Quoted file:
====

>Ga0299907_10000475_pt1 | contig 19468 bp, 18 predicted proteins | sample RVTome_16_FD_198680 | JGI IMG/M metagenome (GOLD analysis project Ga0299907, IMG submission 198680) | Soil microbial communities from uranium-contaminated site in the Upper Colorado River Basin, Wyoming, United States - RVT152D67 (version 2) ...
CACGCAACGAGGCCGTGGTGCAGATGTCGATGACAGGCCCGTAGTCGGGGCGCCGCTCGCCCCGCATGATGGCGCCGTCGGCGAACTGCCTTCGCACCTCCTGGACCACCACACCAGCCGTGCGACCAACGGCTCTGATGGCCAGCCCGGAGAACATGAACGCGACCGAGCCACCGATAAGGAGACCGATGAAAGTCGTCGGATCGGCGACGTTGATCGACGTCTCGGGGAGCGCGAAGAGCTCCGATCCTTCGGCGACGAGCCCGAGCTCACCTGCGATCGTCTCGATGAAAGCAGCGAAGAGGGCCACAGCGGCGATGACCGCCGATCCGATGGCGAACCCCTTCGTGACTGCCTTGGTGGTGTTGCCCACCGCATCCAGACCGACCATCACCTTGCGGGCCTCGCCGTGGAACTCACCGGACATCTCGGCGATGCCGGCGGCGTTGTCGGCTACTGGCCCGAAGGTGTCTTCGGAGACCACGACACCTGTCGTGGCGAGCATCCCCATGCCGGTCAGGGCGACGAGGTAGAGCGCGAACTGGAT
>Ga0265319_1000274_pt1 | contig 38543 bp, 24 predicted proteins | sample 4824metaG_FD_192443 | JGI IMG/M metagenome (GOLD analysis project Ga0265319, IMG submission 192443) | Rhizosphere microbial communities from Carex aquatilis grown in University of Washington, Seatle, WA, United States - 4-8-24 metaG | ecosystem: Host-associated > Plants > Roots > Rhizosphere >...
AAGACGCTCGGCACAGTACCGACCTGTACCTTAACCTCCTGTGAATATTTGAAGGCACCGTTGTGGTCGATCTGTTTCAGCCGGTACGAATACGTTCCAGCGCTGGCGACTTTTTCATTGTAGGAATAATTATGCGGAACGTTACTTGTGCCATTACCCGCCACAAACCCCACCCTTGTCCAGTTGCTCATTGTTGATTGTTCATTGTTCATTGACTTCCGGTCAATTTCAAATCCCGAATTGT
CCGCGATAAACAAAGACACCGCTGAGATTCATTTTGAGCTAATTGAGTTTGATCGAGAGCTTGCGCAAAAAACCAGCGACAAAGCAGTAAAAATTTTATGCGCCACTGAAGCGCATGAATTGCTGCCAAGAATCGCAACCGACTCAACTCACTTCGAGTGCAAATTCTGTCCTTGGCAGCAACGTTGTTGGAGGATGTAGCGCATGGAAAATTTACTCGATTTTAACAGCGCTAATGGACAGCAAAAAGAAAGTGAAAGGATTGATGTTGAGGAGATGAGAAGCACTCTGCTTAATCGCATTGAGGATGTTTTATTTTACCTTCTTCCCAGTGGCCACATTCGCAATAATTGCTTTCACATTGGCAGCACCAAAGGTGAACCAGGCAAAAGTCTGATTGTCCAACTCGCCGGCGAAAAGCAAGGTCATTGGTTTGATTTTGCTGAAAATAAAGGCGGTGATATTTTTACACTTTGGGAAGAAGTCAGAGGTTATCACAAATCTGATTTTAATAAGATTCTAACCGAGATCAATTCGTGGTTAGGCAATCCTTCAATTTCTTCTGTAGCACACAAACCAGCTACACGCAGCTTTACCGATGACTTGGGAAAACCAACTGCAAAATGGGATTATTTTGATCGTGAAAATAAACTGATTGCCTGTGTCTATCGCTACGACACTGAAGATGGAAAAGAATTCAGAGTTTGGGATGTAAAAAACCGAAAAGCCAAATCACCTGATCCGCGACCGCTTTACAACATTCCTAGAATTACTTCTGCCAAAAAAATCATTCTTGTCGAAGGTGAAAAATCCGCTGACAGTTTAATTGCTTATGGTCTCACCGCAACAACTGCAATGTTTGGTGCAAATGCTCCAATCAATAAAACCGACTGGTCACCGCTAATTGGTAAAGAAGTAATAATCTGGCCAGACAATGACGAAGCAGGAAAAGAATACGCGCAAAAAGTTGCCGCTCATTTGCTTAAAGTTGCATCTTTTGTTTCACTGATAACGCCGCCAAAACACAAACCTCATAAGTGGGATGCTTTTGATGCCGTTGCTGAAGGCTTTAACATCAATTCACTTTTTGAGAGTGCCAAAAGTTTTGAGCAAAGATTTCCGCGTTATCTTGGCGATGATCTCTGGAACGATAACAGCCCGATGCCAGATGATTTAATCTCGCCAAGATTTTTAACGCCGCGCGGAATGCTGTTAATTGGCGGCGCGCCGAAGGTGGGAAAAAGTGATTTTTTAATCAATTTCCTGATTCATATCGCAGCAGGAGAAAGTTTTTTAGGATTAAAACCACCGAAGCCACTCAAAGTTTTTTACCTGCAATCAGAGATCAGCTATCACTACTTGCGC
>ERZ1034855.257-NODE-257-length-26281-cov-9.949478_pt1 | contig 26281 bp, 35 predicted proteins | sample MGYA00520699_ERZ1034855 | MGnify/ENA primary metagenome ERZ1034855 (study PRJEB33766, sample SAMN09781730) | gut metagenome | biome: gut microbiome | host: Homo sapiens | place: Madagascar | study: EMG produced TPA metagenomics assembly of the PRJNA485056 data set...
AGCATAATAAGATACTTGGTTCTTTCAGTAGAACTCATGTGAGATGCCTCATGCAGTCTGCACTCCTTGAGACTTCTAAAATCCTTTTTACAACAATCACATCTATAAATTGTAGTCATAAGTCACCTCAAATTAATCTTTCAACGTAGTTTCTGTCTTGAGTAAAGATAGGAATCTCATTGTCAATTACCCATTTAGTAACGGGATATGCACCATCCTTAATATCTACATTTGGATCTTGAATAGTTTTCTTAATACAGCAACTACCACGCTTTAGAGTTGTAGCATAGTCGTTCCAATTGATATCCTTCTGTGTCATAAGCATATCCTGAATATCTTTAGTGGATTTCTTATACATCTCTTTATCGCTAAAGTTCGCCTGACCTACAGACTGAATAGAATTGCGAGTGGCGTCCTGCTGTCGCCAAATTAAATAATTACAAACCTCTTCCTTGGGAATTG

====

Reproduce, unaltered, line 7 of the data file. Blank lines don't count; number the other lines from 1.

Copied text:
AGCATAATAAGATACTTGGTTCTTTCAGTAGAACTCATGTGAGATGCCTCATGCAGTCTGCACTCCTTGAGACTTCTAAAATCCTTTTTACAACAATCACATCTATAAATTGTAGTCATAAGTCACCTCAAATTAATCTTTCAACGTAGTTTCTGTCTTGAGTAAAGATAGGAATCTCATTGTCAATTACCCATTTAGTAACGGGATATGCACCATCCTTAATATCTACATTTGGATCTTGAATAGTTTTCTTAATACAGCAACTACCACGCTTTAGAGTTGTAGCATAGTCGTTCCAATTGATATCCTTCTGTGTCATAAGCATATCCTGAATATCTTTAGTGGATTTCTTATACATCTCTTTATCGCTAAAGTTCGCCTGACCTACAGACTGAATAGAATTGCGAGTGGCGTCCTGCTGTCGCCAAATTAAATAATTACAAACCTCTTCCTTGGGAATTG